Treatments to protect koalas and their habitat have now been formally included in the treatment options in the Snowy Monaro Bush Fire Risk Management Plans.  Modelling through the Phoenix Rapid Fire Model was undertaken by the OEH and Melbourne University, to inform the prediction of fire spread through the Asset Protection Zones of the village of Numeralla and the koala habitats.

Conclusion

Early acknowledgement of and a pro-active approach to these little known remnant koalas sites by the local RFS has been a key driver in obtaining the support of many other players keen to be involved in the protection of the bark eating koalas.  The flow on has included, the now Snowy Monaro Regional Shire Council developing a Koala Management Plan, while further research was undertaken through the Universities of Sydney and Melbourne and funding obtained for research from the NSW Environmental Trust.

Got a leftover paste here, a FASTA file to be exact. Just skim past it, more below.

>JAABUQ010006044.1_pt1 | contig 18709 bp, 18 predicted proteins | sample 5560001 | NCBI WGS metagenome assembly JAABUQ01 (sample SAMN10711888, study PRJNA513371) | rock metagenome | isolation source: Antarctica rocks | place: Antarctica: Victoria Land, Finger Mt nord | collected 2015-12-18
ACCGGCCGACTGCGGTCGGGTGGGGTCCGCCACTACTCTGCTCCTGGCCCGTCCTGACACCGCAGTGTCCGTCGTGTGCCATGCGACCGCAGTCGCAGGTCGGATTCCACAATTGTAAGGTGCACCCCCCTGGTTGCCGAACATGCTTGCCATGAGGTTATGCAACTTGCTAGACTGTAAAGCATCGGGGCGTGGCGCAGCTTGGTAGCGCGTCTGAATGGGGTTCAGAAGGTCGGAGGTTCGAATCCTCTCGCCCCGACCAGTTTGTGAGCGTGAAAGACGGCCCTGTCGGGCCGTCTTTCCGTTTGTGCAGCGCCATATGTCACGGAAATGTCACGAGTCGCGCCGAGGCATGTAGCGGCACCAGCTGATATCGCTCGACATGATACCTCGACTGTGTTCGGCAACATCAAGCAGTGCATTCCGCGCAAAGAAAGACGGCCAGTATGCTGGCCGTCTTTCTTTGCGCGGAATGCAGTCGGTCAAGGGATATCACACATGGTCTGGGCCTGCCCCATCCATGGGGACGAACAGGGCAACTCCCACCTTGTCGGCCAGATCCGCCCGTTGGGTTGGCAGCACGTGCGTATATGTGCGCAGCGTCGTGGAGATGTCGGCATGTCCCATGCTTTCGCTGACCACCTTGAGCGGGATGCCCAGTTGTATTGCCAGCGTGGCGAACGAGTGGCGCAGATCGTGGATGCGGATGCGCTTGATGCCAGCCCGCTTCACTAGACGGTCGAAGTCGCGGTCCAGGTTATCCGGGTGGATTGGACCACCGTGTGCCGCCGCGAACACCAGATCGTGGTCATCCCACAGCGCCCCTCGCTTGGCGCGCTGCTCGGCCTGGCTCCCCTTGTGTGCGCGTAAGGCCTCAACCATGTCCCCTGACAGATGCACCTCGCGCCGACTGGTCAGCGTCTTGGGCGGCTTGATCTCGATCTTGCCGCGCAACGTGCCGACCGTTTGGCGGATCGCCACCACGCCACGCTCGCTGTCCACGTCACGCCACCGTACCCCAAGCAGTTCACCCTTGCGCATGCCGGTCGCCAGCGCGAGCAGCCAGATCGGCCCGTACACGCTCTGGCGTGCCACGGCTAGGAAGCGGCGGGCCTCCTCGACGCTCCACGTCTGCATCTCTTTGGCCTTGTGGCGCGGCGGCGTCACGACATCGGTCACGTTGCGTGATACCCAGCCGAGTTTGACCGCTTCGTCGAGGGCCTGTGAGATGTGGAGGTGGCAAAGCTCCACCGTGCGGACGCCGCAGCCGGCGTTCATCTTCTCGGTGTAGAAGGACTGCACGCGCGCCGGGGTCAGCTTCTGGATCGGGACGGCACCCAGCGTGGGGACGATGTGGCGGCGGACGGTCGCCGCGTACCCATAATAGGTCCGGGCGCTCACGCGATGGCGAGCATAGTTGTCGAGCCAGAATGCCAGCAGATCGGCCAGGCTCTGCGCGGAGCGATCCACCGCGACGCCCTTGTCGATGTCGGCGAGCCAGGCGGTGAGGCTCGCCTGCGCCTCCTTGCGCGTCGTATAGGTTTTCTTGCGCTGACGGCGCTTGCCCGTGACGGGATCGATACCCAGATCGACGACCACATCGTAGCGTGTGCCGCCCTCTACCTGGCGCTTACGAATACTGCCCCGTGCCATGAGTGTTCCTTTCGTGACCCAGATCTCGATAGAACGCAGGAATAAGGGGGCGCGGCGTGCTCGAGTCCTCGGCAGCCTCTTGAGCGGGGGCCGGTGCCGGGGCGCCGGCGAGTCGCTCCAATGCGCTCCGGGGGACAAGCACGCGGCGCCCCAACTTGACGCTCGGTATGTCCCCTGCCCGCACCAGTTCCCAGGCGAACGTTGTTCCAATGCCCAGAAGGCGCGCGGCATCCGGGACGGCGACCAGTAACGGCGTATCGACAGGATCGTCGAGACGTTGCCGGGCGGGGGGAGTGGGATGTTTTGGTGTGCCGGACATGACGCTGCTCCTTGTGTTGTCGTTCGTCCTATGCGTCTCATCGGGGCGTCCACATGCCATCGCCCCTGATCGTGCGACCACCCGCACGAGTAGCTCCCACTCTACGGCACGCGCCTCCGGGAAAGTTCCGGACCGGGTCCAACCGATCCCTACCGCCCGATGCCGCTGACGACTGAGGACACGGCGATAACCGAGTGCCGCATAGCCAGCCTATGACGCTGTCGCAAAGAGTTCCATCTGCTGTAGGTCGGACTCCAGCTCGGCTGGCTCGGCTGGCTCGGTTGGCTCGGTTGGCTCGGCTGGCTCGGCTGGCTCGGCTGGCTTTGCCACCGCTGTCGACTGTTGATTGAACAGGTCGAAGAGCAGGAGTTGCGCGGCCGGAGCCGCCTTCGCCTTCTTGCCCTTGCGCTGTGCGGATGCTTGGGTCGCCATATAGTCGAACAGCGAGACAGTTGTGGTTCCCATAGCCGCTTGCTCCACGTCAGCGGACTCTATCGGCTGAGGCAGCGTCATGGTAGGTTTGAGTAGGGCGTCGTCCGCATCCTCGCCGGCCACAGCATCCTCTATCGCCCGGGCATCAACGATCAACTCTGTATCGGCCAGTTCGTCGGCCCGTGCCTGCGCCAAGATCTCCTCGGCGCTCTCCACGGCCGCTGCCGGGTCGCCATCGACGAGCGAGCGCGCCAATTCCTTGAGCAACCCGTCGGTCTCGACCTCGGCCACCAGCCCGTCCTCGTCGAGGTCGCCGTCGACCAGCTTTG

The RFS has been ably assisted by NPWS expert Chris Allen, who has for many years operated within the Monaro NPWS nature reserves, and worked closely with volunteers (including myself) and the private landholders known to have koala sites.


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Koalas in Cooma Monaro Brochure

Great video with the koalas and Chris Allan

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Please send us an email and we'll reply within three working days. Regards, NCC Fire and Restoration team

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Acknowledgement: This site has been developed with support from The Norman Wettenhall Foundation